Stevenson band instructor gets top educator honor

By: Eric Czarnik | Sterling Heights Sentry | Published February 3, 2016

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A Stevenson High School music teacher and band director earned some local fanfare after being named a top teacher by School Band and Orchestra magazine.

Michael Sekich joined the ranks of the magazine’s “18th Annual 50 Directors Who Make A Difference Report.” The results were published in the magazine’s December 2015 issue.

Sekich, 49, is a Stevenson graduate who has been a band director there for around 25 years. He directs Stevenson’s marching, symphonic and jazz bands, as well as the wind ensemble. During the day, he teaches instrumental music, and he also is Utica Community Schools’ fine arts systemwide co-chair.

Sekich said he was surprised to learn of the award, adding that the organizers tried to contact him, but he thought they were fundraising messages. Finally, the school asked him to return a call, and that’s when he found out about the news.

“And I was like, wow, and then it kind of hit,” he said. “But it’s a very humbling experience. I don’t like to be in the limelight. It’s all about (the students).”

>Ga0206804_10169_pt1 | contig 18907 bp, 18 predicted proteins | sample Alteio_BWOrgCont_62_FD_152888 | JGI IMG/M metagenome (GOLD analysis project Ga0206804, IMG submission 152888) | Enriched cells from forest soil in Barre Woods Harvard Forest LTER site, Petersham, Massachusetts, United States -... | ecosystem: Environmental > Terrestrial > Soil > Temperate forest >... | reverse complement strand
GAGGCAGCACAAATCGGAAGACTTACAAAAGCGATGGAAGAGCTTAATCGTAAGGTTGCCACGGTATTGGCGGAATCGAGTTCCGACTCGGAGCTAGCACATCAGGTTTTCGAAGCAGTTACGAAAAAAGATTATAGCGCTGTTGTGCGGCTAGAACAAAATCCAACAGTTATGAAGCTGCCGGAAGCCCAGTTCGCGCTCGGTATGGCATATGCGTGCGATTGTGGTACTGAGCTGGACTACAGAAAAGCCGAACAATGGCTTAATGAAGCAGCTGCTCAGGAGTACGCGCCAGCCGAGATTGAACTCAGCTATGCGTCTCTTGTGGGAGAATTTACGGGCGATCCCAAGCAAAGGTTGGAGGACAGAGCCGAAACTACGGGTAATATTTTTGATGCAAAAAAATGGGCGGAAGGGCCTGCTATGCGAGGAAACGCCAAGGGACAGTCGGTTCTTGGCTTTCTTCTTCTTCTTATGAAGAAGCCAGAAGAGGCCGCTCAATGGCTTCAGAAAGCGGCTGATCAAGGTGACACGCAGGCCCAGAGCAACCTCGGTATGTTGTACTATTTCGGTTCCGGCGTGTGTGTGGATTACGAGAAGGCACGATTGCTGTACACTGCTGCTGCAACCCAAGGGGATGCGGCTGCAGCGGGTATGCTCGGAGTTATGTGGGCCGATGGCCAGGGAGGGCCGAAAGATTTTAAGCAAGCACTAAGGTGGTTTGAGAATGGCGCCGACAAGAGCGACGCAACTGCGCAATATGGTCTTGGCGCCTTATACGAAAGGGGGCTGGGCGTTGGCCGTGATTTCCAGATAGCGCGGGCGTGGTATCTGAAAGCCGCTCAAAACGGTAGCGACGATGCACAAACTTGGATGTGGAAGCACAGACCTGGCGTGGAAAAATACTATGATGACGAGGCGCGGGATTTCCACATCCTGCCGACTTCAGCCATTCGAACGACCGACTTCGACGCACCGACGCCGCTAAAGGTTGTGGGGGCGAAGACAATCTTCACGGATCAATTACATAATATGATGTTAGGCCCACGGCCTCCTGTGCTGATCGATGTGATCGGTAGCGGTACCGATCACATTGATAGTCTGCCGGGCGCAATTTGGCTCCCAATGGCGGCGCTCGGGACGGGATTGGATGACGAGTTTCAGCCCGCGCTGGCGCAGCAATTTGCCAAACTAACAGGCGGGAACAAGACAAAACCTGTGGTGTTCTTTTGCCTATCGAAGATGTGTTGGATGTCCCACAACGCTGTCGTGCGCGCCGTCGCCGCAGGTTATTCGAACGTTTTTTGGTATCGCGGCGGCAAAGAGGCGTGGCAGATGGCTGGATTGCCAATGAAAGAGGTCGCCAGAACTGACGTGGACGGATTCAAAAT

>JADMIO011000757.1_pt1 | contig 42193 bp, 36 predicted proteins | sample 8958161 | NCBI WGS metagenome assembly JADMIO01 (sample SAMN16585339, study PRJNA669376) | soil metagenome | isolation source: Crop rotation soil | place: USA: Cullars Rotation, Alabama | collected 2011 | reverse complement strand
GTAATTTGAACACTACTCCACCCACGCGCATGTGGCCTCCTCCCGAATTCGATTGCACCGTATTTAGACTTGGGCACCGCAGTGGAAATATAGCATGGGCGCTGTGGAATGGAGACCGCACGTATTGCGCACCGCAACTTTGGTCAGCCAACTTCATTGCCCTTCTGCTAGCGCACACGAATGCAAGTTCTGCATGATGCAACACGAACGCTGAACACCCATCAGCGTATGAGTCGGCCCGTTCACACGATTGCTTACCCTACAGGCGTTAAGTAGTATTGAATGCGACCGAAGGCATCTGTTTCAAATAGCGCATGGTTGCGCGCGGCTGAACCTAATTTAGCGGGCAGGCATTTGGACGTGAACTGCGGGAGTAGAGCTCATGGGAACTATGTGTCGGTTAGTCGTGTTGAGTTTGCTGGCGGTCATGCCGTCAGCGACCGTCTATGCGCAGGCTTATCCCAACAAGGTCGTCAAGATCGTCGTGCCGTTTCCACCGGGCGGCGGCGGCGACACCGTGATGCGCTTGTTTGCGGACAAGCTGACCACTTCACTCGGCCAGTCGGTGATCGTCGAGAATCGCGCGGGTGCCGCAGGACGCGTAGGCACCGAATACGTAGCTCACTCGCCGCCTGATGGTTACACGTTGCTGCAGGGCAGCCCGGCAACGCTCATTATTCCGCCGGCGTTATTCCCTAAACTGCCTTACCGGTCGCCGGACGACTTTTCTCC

Three of Sekich’s band students were instrumental in helping him get nominated: Stevenson seniors Ashley Hare, Samantha Tosa and Paige Broadworth. Together they created a private Facebook page in late 2014 and started an effort to get fellow students, parents and alumni to launch a collective nomination effort.

Broadworth, 18, said she discovered the nomination process while looking for scholarships. When she realized that the magazine opportunity was for teachers and not students, she let her bandmates know about it.

Broadworth described Sekich as really cool with a personalized teaching style.

“He doesn’t look at us as one unit, but he also sees individuals and their individual strengths,” she said.

Hare, 17, said she started off playing bass clarinet at Stevenson, but Sekich worked with her so she could learn to play tenor sax. She said she will remember Sekich’s passion for music even after she graduates.

“He helped me find my love for music, and I’ll never forget that,” she said.

Tosa, 18, also appreciates Sekich’s personality and his ability to be a friend to his students when needed.

“He is so caring, and he’s really funny too, and he makes learning very enjoyable,” she said.

Sekich said caring for his students’ growth is a major part of his teaching style.

“All the other stuff kind of falls into place,” he said. “As an educator, I’m still learning every day.”

To find out more about Stevenson High School in Sterling Heights, visit www.uticak12.org or call (586) 797-1000.

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